18 May 2024

How do we know it's true?

7th Week of Easter (S)

Fr. Philip Neri Powell OP
St. Albert the Great, Irving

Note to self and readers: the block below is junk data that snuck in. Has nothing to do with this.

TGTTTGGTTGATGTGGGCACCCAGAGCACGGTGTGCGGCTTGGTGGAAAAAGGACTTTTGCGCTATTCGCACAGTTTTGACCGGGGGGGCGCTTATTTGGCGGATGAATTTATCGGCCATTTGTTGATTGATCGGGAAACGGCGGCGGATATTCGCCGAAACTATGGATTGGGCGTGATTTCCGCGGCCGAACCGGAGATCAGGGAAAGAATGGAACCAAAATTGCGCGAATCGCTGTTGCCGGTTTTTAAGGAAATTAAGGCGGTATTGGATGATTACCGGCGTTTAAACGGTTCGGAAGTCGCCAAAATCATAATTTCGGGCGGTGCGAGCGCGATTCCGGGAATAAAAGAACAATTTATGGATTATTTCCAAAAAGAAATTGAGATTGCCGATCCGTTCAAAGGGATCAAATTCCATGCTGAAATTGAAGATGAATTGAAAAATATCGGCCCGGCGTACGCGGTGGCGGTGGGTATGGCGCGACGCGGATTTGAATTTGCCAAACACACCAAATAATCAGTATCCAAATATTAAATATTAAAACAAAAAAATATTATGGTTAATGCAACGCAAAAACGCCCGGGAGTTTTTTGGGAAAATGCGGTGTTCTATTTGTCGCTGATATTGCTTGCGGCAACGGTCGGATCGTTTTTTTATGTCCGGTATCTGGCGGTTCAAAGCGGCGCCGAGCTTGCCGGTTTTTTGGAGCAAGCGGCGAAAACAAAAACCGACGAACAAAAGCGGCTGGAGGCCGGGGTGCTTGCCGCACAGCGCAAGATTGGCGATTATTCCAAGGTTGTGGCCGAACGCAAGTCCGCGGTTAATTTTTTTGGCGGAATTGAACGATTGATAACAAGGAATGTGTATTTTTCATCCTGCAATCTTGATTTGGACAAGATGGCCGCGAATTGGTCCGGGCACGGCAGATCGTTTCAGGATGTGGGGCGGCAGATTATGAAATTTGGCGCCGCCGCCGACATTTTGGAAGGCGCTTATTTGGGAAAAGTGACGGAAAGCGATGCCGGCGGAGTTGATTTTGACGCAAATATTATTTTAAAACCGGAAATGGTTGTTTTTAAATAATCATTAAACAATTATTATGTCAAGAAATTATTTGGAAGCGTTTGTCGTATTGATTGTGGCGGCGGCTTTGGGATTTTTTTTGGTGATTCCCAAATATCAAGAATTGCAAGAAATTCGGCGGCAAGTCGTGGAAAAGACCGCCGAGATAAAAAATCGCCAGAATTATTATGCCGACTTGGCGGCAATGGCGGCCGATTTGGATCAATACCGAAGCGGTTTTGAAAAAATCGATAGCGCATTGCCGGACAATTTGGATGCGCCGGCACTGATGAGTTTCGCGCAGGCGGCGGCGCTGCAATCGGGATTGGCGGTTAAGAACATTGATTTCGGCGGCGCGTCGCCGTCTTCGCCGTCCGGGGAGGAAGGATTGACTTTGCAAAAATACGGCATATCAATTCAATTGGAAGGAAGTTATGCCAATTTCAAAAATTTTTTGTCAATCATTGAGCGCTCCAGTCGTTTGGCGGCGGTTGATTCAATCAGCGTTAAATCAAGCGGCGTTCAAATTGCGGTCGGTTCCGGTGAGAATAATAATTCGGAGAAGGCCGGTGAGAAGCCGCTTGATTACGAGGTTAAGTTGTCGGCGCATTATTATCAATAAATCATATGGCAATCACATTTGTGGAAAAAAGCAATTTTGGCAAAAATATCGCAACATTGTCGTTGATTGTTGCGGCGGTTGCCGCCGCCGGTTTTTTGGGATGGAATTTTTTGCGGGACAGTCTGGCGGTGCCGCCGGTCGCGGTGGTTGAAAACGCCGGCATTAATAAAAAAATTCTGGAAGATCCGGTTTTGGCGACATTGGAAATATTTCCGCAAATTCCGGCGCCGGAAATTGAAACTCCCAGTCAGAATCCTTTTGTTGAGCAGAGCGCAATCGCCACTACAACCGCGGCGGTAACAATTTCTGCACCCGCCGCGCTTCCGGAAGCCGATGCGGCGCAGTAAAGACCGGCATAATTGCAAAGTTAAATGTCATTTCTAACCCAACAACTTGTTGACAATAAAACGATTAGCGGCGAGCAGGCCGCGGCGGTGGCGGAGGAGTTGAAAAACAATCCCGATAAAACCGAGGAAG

We know that John's testimony is true. That's what John says about himself in his gospel. How do we know that his testimony is true? Well, it depends on what we mean by “know” and “true.” If we think that “knowing the truth” is about having overwhelming scientific evidence that a statement is true or false, then it would be difficult to say whether or not John's testimony is true. His gospel purportedly records real historical events taking place in real physical places. We know from other historical sources that these events took place and that these places are real. But is the gospel just about events and places? That is, is what's fundamental to the Good News verifiable through history and geography? As an incarnational faith, Christianity is certainly revealed and practiced in space and time. So, yes, history and geography are vital. But the gospels do more than give us verifiable facts like the time and location of the crucifixion, etc. The gospels record how sinners – like you and me – encountered Christ and came to follow him into a new life. That sort of witness can be true w/o being factual. How do you “fact-check” an encounter with the Living God? You can't. So, how do we know that John's testimony is true? In one sense, we don't. In another, more important sense, we do. Our own experiences of being forgiven and re-created in Christ matches what John – and Mark and Matthew and Luke – says about his own love of Jesus and how that love transformed him. We recognize – re-think or think-again – how we were brought into relationship with Christ. We see how others are brought into the Body and flourish as new creatures. We see people who have hit rock bottom, fall on through into surrender, and receive God's abundant mercy. We see ourselves fall and fail and get back up with the grace of God and march on with the work we've been given to complete. We've seen the ones we love – maybe even ourselves – fall out of the faith altogether and return when the darkness get too thick to breathe. We've grieved and loved and forgiven and lost, and we did it all with Christ by our side. That kind of truth isn't testable in a lab or checked in an archive. It's lived. And we have the gospels to give us the divine pattern of living in the world w/o being of it. We have the gospels to show us the possibilities of being Christ for others as he was and is for us. We know John's testimony is true b/c it's our testimony. . .in a different age with different characters and better technology. . .but the testimony – at its root – never changes. John's testimony? Christ died so that we don't have to. Repent. Believe. And follow Christ.

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